Republicans in the Iowa House and one Democrat have endorsed the idea of adding an amendment to the state’s constitution that would provide the strongest defense of gun rights in the nation.

This morning the 40 Democrats in the House staged a dramatic, seven-hour walk-out to delay the debate, then heavily criticized the proposal once debate began early this evening. Representative Roger Thomas, a Democrat from Elkader, accused Republicans of pursuing an election-year agenda.

“Folks, I think we know what this is all about,” Thomas said. “This is about campaign contributions. This is about gotchas.”

Representative Jeff Kaufmann of Wilton said he and his fellow Republicans are merely voting to present the issue to voters.

“I don’t understand what we’re afraid of here,” Kaufmann said, “to let the people have a say in all of this.”

House Democratic Leader Kevin McCarthy of Des Moines suggested the proposal eventually would “eviscerate” current state laws that regulate guns, like a requirement that Iowans who want to carry a concealed weapon get a permit.

“I think this is not in the mainstream, significantly so,” McCarthy said. “I think it’s a divisive issue.”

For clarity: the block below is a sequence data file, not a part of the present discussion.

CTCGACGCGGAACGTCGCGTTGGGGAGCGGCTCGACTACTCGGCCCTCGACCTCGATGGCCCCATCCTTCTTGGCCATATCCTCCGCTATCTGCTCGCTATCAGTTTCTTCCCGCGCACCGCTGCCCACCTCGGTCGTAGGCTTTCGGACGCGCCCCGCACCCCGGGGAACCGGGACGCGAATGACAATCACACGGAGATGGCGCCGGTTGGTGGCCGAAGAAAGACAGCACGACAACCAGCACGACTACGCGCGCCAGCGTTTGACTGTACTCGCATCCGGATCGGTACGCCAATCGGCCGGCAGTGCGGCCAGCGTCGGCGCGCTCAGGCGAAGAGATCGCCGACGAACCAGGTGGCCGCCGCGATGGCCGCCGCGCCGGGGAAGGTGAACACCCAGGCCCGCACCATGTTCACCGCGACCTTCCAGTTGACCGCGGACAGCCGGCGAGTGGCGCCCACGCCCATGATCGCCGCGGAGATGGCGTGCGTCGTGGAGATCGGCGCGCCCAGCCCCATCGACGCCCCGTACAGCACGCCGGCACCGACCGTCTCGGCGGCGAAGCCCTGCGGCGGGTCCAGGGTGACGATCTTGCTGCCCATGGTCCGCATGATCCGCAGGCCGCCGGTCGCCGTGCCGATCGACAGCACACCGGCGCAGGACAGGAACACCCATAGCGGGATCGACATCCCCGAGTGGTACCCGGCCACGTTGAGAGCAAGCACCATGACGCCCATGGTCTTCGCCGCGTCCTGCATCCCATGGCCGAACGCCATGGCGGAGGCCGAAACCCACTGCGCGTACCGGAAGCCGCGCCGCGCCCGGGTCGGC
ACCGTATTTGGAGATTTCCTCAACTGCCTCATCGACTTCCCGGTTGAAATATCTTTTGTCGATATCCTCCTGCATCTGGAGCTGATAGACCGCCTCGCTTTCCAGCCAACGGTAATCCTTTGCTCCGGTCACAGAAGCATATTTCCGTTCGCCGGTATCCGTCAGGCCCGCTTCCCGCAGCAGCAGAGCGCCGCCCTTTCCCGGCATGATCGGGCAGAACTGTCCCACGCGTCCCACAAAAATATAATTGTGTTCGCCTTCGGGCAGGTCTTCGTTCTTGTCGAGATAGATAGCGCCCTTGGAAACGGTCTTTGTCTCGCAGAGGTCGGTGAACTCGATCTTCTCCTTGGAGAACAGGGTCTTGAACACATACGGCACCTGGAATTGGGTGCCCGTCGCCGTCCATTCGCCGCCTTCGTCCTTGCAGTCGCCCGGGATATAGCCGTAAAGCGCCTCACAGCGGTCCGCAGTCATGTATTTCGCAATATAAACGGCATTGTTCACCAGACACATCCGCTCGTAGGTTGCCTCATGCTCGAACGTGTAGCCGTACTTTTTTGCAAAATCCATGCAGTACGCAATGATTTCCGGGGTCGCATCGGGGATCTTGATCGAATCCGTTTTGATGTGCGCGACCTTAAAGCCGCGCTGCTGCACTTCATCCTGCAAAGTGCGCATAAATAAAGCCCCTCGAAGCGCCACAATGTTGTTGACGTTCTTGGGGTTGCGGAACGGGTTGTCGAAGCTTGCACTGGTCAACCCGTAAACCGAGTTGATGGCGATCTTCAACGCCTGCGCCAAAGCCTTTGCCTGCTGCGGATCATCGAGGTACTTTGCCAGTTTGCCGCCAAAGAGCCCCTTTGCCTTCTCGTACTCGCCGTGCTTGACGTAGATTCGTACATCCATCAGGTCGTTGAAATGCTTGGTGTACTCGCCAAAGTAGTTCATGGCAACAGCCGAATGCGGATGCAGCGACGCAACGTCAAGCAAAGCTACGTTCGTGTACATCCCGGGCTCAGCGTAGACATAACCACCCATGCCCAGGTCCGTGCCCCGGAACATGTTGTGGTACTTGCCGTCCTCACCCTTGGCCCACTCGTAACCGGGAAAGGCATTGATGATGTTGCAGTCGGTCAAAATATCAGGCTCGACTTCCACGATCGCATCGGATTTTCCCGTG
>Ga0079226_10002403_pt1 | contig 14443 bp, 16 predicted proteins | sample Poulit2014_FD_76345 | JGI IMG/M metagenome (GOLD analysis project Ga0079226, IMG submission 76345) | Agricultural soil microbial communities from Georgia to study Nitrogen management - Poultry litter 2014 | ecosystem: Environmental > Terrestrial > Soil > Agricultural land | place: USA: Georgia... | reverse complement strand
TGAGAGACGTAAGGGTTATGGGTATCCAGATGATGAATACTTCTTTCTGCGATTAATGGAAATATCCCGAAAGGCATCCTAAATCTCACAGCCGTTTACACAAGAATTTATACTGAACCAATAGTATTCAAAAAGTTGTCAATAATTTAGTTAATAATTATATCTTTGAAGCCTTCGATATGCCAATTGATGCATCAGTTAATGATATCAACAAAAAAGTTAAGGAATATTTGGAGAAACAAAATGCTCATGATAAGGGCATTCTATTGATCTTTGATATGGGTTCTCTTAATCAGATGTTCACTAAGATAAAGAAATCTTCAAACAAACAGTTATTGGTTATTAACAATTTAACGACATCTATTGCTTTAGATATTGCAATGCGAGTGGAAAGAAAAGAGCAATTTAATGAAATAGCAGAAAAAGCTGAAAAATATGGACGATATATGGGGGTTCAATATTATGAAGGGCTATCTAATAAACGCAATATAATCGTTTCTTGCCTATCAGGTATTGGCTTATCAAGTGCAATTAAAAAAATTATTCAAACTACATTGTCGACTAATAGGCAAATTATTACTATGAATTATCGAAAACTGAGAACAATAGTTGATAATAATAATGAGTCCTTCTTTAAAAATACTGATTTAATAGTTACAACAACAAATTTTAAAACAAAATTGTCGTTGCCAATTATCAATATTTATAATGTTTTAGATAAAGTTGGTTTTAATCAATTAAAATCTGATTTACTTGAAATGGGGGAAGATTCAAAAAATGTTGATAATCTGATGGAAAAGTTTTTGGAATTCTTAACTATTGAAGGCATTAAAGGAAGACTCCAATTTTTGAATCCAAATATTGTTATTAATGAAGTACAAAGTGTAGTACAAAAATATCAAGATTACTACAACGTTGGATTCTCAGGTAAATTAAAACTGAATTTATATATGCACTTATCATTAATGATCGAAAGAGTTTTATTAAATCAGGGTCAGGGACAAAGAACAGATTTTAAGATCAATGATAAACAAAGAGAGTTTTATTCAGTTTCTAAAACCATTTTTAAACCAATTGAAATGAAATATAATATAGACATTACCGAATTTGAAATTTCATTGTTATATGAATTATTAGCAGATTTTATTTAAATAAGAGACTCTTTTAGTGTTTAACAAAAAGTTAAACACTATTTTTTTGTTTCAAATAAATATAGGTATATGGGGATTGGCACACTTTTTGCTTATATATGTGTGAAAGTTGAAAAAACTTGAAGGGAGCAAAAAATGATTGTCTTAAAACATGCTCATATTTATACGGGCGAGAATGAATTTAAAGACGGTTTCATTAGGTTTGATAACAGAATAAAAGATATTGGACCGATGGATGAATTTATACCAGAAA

Representative Erik Helland, a Republican from Johnston, suggested the “doomsday” warnings from Democrats were exaggerated.

“We’re not protecting fanatical gun owners,” Helland said. “We’re standing up and telling the government, ‘This right belongs to the citizens and if you’re going to take it away, you better have a good reason.”

Representative Lance Horbach, a Republican from Tama, suggested “anti-gun” activists are trying to “diminish gun ownership” in the United States.

“I’m not a gun guy…but I am a freedom guy and every time you talk about restrictions in the laws, you’re talking about the restrictions on good people,” Horbach said. “Nowhere, nowhere in this amendment does it offer protections for evil.”

Representative Mark Smith, a Democrat from Marshalltown, responded.

“What about the freedom of people to live their lives free from gun violence?” Smith asked.

The proposal was endorsed by 59 Republicans and one Democrat — Representative Brian Quirk of New Hampton — voted for it.  Two legislators were absent for the vote.

Making changes to Iowa’s constitution is not a speedy process. This resolution outlining a proposed constitutional amendment, must clear the Iowa Senate this year, then be approved again by the Iowa House and Senate next year before it could be presented to Iowa voters on the November, 2014 ballot.

(This story was updated at 7:52 p.m. to reflect the fact that Representative Vicki Lensing, a Democrat from Iowa City who pushed the “yes” button on her desk did so in error and has filed the paperwork to indicate she is a “no” on the resolution.)